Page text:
Music in the Time of Coronavirus: Back to Basics
With so many people suffering heartbreaking losses of jobs, health, and even loved ones through this COVID-19 crisis, music may offer us a semblance of connection and hope. Even so, musicians have nearly lost it all in the short term, with social distancing halting all live performances. My heart aches for the overwhelming and universal sense of loss. So, what are we to do? How can we help?
While many have turned to live-streaming performances to fill the void in the short term, I personally believe that our “Great Pause” implores musicians to dig deeper and replenish a sense of autonomy in our creative process. Wholehearted music transforms our energy through the power of sound; without the essential oneness with an audience, or the resonance of an acoustic space, this cannot be replicated online. Fortunately, we now have the time and the space to rejuvenate our creative intentions and contributions. By revitalizing our personal creative processes, we can surmount this experience as inspired artists. This is our purpose.
Since my most recent performance on March 11th, I’ve reflected on questions that have long inspired me: What human qualities are exalted by great music? What vital impulse makes some music truly GREAT, or even timeless? What is the meaning of music when all is lost, and how long can we go without it?
Recently, these have led to more ominous questions: What is lost in our music if live-streaming substitutes for live performance? What role will these digital imitations play when we are able to perform for folks in venues again?
And I must ask:
What do listeners miss out on if we do not give them the opportunity to yearn for powerful musical experiences…that feeling of the instruments and energies resonating through the room into their bodies? Furthermore, what growth do musicians miss out on by grasping at digital straws rather than owning our solitude and developing ourselves alone in a room, like we did before we were established professionals? Reveling in sound, first and foremost.
This prudent advice is extended to musicians and music-lovers, equally: Rather than settle for a simulacrum of live performance, I invite you to direct your attention to the life-affirming essence of creative music. For the time being, we need look no further than recordings from the master musicians.
Try this: Slow down and let the music envelop you. Pay attention. Revel in the power of music, rather than relegating it into the background of other activities. We need to listen deeply and gratefully, with the music front-and-center, not in the background. Hint: Turn off your phone, close your laptop, shut your eyes, and delight in the sensory bliss that is this music. You will not be disappointed!
Musicians have long celebrated solitude as vital to our artistic development. Let’s take this opportunity to nurture our PERSONAL SOUND, with greater compassion, in the privacy of our homes. Whenever we’re compelled to address our instruments, let’s proceed with curiosity, maybe even exploring sounds that could sabotage a restaurant gig. It’s possible that exploring outside of the melody-harmony-rhythm grid might express the truth where things ARE right now. Think of this as a creative “reset” button…let the MUSIC play YOU.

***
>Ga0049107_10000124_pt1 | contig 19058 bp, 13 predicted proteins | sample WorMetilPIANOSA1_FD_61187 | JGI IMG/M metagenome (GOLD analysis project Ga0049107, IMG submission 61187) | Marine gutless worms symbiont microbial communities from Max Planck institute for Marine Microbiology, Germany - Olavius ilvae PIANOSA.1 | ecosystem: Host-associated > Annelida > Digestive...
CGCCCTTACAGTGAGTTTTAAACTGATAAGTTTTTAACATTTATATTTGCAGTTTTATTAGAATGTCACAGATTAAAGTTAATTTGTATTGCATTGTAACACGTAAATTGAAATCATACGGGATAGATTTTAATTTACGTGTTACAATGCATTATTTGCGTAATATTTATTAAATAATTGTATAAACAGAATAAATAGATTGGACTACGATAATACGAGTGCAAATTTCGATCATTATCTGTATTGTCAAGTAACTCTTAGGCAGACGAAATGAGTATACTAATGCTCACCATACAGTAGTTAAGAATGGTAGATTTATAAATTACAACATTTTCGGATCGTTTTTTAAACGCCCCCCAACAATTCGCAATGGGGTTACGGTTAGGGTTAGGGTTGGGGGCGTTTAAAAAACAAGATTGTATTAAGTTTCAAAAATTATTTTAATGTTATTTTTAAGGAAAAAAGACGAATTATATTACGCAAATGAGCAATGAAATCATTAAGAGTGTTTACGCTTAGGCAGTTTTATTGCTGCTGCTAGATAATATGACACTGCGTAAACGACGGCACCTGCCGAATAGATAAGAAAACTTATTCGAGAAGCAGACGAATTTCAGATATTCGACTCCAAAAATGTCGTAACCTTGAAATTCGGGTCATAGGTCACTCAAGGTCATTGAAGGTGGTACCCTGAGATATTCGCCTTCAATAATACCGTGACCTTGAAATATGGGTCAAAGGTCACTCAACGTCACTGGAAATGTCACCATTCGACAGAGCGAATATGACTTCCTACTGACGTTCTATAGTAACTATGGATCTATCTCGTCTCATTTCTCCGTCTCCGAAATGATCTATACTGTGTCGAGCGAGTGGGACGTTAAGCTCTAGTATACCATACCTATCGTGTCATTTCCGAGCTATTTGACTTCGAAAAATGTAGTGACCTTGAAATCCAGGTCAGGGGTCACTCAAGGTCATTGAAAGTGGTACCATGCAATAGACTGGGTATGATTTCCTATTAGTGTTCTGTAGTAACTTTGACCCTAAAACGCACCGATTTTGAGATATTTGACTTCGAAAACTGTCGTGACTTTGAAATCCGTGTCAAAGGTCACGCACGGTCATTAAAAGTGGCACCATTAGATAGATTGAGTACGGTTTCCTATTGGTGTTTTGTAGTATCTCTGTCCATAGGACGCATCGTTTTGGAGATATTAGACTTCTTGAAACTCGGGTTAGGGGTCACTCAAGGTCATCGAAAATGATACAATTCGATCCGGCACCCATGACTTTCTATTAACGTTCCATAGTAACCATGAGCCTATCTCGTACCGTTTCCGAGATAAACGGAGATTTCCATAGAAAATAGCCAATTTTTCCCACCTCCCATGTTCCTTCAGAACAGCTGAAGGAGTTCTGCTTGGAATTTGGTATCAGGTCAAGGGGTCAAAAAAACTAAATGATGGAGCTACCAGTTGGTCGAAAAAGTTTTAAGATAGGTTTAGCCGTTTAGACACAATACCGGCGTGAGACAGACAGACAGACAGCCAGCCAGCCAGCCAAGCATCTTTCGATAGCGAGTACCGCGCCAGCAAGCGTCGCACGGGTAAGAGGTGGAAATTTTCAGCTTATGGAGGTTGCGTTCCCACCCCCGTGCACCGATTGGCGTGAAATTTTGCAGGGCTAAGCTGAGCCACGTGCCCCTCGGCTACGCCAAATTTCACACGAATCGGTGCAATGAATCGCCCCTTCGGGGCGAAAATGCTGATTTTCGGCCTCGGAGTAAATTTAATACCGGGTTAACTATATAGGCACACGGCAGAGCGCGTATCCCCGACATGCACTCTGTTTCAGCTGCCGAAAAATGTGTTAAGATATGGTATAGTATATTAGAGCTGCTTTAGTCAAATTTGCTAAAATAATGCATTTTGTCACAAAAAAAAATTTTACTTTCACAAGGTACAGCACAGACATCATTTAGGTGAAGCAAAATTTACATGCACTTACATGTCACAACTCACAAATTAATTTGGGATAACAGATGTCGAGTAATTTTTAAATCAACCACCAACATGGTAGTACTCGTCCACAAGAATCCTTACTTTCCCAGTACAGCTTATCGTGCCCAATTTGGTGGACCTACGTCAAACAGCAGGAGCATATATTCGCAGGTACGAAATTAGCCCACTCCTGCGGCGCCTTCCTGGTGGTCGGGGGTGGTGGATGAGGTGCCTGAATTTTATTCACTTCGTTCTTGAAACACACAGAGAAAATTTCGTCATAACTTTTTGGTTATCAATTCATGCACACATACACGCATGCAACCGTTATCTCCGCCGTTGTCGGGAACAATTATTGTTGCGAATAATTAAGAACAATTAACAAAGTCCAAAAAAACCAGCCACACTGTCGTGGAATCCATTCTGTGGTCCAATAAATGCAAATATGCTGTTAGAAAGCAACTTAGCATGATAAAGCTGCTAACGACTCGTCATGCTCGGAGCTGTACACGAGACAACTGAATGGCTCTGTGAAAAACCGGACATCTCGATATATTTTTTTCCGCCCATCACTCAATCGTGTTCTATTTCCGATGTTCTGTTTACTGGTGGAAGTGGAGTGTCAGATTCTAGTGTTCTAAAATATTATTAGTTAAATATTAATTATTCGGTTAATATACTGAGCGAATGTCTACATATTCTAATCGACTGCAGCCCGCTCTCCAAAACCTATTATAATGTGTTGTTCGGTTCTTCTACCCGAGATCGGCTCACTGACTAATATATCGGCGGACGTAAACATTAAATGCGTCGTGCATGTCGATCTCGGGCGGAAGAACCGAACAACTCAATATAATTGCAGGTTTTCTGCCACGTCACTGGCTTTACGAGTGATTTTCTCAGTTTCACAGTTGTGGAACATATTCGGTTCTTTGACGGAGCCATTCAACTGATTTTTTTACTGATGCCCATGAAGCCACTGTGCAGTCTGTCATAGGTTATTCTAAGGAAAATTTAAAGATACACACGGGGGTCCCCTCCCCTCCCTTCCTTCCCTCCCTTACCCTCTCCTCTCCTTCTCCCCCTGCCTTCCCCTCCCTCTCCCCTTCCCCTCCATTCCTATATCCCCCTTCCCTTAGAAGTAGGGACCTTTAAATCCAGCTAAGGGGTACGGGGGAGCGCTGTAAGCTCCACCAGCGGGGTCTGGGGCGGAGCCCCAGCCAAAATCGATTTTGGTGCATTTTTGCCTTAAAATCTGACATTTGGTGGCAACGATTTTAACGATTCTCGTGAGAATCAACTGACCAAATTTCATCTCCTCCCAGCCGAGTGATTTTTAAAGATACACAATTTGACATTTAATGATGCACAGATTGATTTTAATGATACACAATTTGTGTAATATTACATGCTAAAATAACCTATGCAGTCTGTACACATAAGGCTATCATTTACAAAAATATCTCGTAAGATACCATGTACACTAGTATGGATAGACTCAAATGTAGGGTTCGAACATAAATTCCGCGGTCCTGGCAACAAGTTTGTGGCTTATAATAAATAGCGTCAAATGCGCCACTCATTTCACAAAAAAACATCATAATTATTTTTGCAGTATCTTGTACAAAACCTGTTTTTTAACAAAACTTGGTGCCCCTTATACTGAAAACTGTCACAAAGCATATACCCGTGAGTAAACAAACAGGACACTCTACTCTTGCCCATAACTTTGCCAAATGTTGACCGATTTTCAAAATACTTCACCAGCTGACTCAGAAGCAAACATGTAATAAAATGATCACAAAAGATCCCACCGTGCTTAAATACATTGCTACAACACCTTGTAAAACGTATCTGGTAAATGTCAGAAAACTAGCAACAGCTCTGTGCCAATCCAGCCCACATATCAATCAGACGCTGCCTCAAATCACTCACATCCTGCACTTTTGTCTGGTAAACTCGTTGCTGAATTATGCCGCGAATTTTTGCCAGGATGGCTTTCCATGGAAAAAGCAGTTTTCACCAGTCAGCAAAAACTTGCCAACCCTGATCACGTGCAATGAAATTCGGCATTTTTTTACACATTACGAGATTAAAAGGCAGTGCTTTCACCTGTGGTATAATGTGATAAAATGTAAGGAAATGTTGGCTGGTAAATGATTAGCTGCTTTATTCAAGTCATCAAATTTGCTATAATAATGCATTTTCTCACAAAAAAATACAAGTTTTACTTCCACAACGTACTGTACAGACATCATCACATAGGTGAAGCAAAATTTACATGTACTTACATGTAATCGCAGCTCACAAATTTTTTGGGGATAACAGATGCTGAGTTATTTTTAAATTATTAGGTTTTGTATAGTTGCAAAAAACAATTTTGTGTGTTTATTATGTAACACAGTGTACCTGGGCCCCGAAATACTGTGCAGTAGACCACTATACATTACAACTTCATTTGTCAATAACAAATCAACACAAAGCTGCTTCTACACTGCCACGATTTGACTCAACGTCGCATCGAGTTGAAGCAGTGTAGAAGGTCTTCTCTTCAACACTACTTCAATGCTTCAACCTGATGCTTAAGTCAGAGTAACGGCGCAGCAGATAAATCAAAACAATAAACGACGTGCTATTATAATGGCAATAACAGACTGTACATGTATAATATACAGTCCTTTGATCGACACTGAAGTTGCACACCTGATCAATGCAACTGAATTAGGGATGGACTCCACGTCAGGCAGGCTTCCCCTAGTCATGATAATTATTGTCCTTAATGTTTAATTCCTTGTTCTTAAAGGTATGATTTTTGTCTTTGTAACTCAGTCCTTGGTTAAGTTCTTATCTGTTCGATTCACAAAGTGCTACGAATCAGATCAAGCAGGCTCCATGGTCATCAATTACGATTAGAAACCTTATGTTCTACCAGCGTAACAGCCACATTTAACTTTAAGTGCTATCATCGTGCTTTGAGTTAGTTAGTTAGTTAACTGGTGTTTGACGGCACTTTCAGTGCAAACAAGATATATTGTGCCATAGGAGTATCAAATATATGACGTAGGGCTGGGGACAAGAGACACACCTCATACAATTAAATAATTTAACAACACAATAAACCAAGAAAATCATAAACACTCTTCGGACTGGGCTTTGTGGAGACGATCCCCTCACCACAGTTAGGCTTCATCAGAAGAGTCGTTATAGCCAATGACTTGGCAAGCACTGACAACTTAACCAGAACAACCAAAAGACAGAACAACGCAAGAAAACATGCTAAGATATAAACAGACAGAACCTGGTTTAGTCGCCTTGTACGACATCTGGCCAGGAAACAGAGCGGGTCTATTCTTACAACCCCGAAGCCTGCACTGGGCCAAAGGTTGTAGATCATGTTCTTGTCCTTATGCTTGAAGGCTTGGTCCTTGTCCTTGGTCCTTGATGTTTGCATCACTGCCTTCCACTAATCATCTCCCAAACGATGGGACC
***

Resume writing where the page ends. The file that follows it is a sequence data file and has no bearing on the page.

Whatever you work on, please play, practice, and listen from a deep NEED for the music. When the opportunity to perform for live audiences arises again, what joy might you have to share? Revel in the lush and malleable sounds you are so fortunate to make every day! What a gift!
Last question: What might thrive in each musician’s inner gardens if we stop pulling at every sonic “weed” and choose to nurture whatever wants to grow? These inner wildflowers are the seeds of one’s own personal SOUND. The music we make can only become deeper and richer as a result of doing this kind of digging. Musicians deserve time for that kind of artistic development to unfold, and so does our audience. Contrary to a call for productivity — this is a call to simply listen within and bring our deepest sound-in-potential to the surface. It takes time. Time that we now have.
This worldwide “solidarity in solitude” invites both musicians and listeners to reconnect with the universal healing energy of music. Only a rejuvenated and widespread enchantment with the creative process might deliver us through this experience with a deeper appreciation of the true gifts of music. This makes the music better than ever. Music for LIFE’S sake.
I eagerly await the opportunity to offer concert experiences that will celebrate these gifts with a deeper appreciation for their potency than ever before. Until then, stay safe, and enjoy the music.
[Photo Derrick Michaels – by Efrain Ribeiro]
Derrick Michaels is a Baltimore-based tenor saxophonist, composer, concert presenter and educator. A former student in Towson University’s jazz studies program, he is a frequent performer in Baltimore, especially noted for his 2020 concert series, “A Posture of Possibility” at An die Musik–creative forays into the realm of free improvisation with the likes of Ellery Eskelin, Susan Alcorn, Michael Formanek, Dave Ballou, John Dierker, Zach Swanson, Eric Kennedy, Mike Kuhl, Jon Seligman, Theljon Allen, Alex Weber, Jeff Reed, Phil Cunneff, Ben Frock, Chris Pumphrey, & many more. As he states on his website, ‘My mission as a performer and curator is to illuminate the infinite possibilities that unfold within improvised music.
For more about Music in the Time of Coronavirus see David Crandall’s article Word from the Digital Frontier.